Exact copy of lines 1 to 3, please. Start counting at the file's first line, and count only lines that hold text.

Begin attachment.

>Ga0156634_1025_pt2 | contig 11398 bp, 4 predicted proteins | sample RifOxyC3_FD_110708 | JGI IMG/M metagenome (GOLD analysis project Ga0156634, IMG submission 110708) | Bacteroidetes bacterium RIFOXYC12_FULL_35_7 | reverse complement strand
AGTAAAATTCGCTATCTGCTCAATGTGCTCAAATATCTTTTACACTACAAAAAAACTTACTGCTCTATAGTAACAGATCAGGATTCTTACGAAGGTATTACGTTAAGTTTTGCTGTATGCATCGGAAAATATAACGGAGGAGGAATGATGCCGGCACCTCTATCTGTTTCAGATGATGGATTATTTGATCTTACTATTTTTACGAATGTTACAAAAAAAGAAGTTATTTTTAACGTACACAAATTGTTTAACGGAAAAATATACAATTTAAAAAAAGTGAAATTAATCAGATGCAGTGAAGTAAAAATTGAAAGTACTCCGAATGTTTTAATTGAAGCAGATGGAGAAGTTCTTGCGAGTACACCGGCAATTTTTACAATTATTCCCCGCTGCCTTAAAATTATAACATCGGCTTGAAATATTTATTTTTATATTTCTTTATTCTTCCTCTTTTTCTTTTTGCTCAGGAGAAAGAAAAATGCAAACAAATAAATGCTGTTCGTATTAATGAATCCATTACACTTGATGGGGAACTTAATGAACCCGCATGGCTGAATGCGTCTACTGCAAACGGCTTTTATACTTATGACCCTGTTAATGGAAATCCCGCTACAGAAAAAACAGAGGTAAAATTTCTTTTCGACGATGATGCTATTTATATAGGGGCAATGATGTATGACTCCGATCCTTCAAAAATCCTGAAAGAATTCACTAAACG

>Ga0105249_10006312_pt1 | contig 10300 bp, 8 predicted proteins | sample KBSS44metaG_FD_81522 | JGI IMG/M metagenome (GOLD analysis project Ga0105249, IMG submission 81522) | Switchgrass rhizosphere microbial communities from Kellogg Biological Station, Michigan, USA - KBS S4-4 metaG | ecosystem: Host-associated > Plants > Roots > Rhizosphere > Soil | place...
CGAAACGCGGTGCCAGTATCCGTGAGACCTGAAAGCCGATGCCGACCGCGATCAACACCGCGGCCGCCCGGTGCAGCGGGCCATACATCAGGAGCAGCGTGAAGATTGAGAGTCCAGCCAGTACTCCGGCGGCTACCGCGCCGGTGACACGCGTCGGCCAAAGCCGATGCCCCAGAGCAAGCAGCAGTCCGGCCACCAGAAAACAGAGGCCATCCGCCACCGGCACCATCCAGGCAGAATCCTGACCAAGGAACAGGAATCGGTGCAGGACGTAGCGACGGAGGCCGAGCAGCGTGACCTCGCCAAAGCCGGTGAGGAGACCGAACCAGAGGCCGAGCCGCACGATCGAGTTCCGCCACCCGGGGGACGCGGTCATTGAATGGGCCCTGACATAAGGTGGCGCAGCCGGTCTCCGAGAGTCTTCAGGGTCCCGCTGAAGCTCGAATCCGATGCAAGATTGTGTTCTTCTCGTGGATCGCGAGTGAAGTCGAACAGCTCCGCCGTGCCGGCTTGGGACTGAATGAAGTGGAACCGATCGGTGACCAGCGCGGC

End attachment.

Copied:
>Ga0156634_1025_pt2 | contig 11398 bp, 4 predicted proteins | sample RifOxyC3_FD_110708 | JGI IMG/M metagenome (GOLD analysis project Ga0156634, IMG submission 110708) | Bacteroidetes bacterium RIFOXYC12_FULL_35_7 | reverse complement strand
AGTAAAATTCGCTATCTGCTCAATGTGCTCAAATATCTTTTACACTACAAAAAAACTTACTGCTCTATAGTAACAGATCAGGATTCTTACGAAGGTATTACGTTAAGTTTTGCTGTATGCATCGGAAAATATAACGGAGGAGGAATGATGCCGGCACCTCTATCTGTTTCAGATGATGGATTATTTGATCTTACTATTTTTACGAATGTTACAAAAAAAGAAGTTATTTTTAACGTACACAAATTGTTTAACGGAAAAATATACAATTTAAAAAAAGTGAAATTAATCAGATGCAGTGAAGTAAAAATTGAAAGTACTCCGAATGTTTTAATTGAAGCAGATGGAGAAGTTCTTGCGAGTACACCGGCAATTTTTACAATTATTCCCCGCTGCCTTAAAATTATAACATCGGCTTGAAATATTTATTTTTATATTTCTTTATTCTTCCTCTTTTTCTTTTTGCTCAGGAGAAAGAAAAATGCAAACAAATAAATGCTGTTCGTATTAATGAATCCATTACACTTGATGGGGAACTTAATGAACCCGCATGGCTGAATGCGTCTACTGCAAACGGCTTTTATACTTATGACCCTGTTAATGGAAATCCCGCTACAGAAAAAACAGAGGTAAAATTTCTTTTCGACGATGATGCTATTTATATAGGGGCAATGATGTATGACTCCGATCCTTCAAAAATCCTGAAAGAATTCACTAAACG

>Ga0105249_10006312_pt1 | contig 10300 bp, 8 predicted proteins | sample KBSS44metaG_FD_81522 | JGI IMG/M metagenome (GOLD analysis project Ga0105249, IMG submission 81522) | Switchgrass rhizosphere microbial communities from Kellogg Biological Station, Michigan, USA - KBS S4-4 metaG | ecosystem: Host-associated > Plants > Roots > Rhizosphere > Soil | place...